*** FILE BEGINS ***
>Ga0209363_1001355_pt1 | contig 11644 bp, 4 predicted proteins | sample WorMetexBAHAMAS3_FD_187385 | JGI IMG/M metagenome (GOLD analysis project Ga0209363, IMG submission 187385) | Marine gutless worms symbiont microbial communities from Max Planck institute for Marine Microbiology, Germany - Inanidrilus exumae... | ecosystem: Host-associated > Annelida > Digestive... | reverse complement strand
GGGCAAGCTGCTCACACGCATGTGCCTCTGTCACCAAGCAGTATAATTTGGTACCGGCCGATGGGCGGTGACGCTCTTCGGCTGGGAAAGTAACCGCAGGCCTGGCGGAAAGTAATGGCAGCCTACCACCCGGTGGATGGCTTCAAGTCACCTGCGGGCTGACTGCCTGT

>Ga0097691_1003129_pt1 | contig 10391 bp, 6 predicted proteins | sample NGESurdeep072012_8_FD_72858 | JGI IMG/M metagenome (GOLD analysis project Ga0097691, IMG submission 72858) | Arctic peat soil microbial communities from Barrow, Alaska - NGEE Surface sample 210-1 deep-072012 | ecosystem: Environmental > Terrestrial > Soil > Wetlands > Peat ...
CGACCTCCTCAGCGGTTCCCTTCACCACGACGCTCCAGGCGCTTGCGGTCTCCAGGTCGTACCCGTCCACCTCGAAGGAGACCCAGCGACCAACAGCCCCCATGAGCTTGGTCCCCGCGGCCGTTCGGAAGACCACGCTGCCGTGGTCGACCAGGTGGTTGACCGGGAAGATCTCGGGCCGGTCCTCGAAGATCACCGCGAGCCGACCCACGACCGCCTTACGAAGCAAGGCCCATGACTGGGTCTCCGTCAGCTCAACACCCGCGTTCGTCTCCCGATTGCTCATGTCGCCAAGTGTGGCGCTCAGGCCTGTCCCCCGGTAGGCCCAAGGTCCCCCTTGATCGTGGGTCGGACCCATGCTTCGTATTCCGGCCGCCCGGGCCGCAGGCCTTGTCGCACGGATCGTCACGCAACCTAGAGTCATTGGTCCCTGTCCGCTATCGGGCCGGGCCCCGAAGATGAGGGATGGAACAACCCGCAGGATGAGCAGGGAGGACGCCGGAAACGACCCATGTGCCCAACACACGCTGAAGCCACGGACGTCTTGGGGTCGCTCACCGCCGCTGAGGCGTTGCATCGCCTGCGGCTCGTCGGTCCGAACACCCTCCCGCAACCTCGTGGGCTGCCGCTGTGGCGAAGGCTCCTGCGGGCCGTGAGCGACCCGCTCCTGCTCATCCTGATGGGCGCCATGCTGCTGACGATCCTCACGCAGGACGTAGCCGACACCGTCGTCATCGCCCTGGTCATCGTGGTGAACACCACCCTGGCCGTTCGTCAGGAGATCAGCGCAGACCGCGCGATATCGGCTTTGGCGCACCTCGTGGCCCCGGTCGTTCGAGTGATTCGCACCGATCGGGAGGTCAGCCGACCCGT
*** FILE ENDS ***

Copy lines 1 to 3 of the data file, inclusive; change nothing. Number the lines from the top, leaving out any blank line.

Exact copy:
>Ga0209363_1001355_pt1 | contig 11644 bp, 4 predicted proteins | sample WorMetexBAHAMAS3_FD_187385 | JGI IMG/M metagenome (GOLD analysis project Ga0209363, IMG submission 187385) | Marine gutless worms symbiont microbial communities from Max Planck institute for Marine Microbiology, Germany - Inanidrilus exumae... | ecosystem: Host-associated > Annelida > Digestive... | reverse complement strand
GGGCAAGCTGCTCACACGCATGTGCCTCTGTCACCAAGCAGTATAATTTGGTACCGGCCGATGGGCGGTGACGCTCTTCGGCTGGGAAAGTAACCGCAGGCCTGGCGGAAAGTAATGGCAGCCTACCACCCGGTGGATGGCTTCAAGTCACCTGCGGGCTGACTGCCTGT

>Ga0097691_1003129_pt1 | contig 10391 bp, 6 predicted proteins | sample NGESurdeep072012_8_FD_72858 | JGI IMG/M metagenome (GOLD analysis project Ga0097691, IMG submission 72858) | Arctic peat soil microbial communities from Barrow, Alaska - NGEE Surface sample 210-1 deep-072012 | ecosystem: Environmental > Terrestrial > Soil > Wetlands > Peat ...